Marley & Me: The Puppy Years Blu-ray Review: Oh, Dear God, No!

Just when you think that that god-awful mega-super-evil conglomerate known as Walmart couldn’t get any more malicious towards its ignorantly innocent clientele, it subtly unleashes an “in-store only” exclusive: a forgettable, crappy sequel to a surprisingly entertaining Owen Wilson movie. Yes, it’s Marley & Me: The Puppy Years — wherein the producers behind this abomination figured it would be a good idea to discard just about any continuity with the original film by turning this into a just another talking dog film.

Yes, that’s correct: the dogs talk in this film. Evidently, lackluster kiddie flicks like Marmaduke (another Owen Wilson movie, albeit a much less-entertaining one) and the Beverly Hills Chihuahua series are too profitable to pass up not ripping off by sullying John Grogan’s autobiographical novel. So, if you’re hoping this would be as tender and as touching as the first film, forget it: this movie is no more related to its parent piece than Troll 2 was to Troll.

Naturally, as this is a cheaply made, direct-to-Walmart sequel, Owen Wilson himself is nowhere to be seen. Yup, you read that right: this movie is so cheap that not even Owen Wilson wanted a part in it. Hell, it was so cheap, that they couldn’t even hire George Lopez to voice one of the animals like he does in every talking animal flick! And, while one might see their absence as a plus (none of the original actors appear in this film, incidentally), this terrible “family” film — chock full of numerous, revolting moments of canine flatulence — stars an unknown child actor and a very bored-looking Donnelly “Dutch Leitner” Rhodes (who’s starting to resemble Robert Loggia in his older years) instead.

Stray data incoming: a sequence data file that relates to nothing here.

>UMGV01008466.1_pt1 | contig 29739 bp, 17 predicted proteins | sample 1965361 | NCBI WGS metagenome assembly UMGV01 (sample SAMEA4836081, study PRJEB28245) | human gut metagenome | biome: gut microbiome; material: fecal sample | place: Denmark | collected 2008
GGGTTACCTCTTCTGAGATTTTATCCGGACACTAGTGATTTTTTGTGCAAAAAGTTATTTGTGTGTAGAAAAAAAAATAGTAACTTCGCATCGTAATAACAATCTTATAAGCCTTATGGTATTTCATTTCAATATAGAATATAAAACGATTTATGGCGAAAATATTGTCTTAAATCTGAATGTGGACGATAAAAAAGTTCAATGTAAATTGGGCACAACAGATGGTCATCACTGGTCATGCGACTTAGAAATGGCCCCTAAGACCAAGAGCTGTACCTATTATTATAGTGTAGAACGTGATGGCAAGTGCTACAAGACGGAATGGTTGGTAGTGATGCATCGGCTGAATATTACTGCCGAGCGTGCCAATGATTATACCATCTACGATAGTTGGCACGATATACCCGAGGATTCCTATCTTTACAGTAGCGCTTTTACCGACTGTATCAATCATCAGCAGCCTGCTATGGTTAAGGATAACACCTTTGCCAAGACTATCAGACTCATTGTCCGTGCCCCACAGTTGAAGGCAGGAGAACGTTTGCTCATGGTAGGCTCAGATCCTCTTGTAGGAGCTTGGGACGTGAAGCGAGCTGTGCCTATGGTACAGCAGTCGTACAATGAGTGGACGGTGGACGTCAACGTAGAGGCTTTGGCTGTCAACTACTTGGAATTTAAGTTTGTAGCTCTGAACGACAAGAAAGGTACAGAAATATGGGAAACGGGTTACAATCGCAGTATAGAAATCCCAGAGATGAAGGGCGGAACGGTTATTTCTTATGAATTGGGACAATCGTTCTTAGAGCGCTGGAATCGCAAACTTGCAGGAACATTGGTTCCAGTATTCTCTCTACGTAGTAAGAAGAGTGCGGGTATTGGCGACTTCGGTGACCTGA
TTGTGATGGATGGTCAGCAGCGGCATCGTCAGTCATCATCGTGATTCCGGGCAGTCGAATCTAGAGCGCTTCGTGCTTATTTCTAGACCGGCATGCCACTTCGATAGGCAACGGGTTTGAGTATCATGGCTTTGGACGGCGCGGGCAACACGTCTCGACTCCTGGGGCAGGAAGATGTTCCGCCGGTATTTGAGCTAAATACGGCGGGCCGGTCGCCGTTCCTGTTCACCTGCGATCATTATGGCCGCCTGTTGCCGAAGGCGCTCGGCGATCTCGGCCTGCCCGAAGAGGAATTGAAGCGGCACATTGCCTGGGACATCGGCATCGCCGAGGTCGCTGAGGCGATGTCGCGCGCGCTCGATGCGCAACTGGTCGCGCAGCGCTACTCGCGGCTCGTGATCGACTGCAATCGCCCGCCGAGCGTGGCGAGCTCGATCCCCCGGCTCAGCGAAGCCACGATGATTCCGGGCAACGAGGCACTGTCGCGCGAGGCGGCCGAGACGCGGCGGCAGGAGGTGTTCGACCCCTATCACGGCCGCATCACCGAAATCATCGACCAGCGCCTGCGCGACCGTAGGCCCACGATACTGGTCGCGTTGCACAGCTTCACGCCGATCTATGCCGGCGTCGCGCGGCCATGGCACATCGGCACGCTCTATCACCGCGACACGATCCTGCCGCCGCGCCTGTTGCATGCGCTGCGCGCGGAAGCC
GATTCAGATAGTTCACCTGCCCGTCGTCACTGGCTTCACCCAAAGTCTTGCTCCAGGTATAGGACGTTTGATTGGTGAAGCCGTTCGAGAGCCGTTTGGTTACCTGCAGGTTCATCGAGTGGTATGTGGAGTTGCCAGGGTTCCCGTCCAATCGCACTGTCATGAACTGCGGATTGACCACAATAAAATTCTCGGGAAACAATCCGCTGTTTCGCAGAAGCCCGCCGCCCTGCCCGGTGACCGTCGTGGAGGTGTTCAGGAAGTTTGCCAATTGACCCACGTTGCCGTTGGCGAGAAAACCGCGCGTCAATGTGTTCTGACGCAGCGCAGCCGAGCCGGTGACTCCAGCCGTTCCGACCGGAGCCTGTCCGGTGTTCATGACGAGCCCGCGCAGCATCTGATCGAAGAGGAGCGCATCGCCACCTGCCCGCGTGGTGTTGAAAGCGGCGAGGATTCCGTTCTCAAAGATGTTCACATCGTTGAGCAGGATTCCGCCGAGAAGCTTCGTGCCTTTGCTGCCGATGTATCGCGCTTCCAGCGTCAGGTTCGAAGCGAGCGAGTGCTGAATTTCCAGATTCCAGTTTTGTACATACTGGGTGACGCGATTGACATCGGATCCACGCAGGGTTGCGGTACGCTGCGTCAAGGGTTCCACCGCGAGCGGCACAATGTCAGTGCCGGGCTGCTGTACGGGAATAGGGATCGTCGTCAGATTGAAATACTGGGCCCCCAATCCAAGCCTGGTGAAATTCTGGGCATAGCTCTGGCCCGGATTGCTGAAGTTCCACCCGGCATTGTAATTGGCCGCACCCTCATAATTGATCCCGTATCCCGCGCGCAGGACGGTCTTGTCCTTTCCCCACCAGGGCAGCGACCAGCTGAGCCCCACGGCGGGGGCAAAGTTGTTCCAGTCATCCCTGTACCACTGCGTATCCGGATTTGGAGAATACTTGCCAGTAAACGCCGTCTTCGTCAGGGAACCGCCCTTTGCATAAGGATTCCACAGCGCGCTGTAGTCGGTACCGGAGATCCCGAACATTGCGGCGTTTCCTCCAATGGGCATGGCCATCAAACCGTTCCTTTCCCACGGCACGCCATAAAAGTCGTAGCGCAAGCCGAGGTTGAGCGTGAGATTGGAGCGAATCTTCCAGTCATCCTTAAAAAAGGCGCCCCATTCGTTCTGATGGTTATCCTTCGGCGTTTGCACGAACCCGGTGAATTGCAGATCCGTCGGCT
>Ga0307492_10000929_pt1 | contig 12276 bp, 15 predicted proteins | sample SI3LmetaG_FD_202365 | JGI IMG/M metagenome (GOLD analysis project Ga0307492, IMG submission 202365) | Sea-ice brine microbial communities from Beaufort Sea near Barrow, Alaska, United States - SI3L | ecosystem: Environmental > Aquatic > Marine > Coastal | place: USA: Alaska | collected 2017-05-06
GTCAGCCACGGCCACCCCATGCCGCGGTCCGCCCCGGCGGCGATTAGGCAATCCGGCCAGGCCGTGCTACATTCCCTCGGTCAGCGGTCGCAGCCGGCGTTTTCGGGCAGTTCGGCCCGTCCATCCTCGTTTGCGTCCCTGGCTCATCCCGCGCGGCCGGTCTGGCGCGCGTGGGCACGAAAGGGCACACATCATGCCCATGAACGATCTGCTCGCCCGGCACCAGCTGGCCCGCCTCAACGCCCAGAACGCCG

Plot-wise, Marley & Me: The Puppy Years tells the adventure of a young teen lad (Travis Turner) who is assigned with the task of babysitting the young Marley while his owners are away. Oddly enough, though Marley lived to be 14-years-old in the first film (to wit, his passing would have been in the mid 2000s, once one takes into consideration that the movie version followed the same timeline as Grogan’s book), this movie seems to be set in modern times, as numerous modern technological devices are in play here. “Does that shit really matter,” you ask? Indeed it does, kids: it just proves the demons responsible for this movie didn’t care at all about honoring Grogan’s book or the first film.

So, anyway, the kid goes to stay with his grandfather (Rhodes? Where we’re going, we don’t need any Rhodes!) while babysitting the critter and decides to enter the dog in some competition (yes, we just crossed Marmaduke with Beverly Hills Chihuahua 2 — you can scream now, if you like). Some early-teen girl helps the kid out, and Marley teams up with a lot of other talking dogs, there are some goofy German humans to play the “bad guys,” and they even toss in a couple of “hip” black guys as dumb dog groomers — just so we can fulfill Walmart’s policy on stereotyping.

It’s ironic that such a shitty film should have such a fine HD presentation. The movie is presented in a 1080p/MPEG-4 AVC transfer, displaying the movie in a 1.78:1 aspect ratio, and with a color scheme, detail and contrast that are far-too-fine for a cheapo shot-on-video sequel like this. The English DTS-HD Master Audio 5.1 soundtrack is also much better than a movie like this deserves, and there are optional English (SDH), French and Spanish subtitles on-hand, just in case hearing the dreadful dialogue isn’t sufficient for you. Special features consist of three short, mediocre featurettes and a handful of trailers for movies that I only wished I could have been watching instead.

In short: Marley & Me: The Puppy Years is a really bad and very cheap movie. How bad is it? Well, please allow me to reiterate this one little factoid once more: it was released only to Walmart stores. Think about that, people.

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Luigi Bastardo

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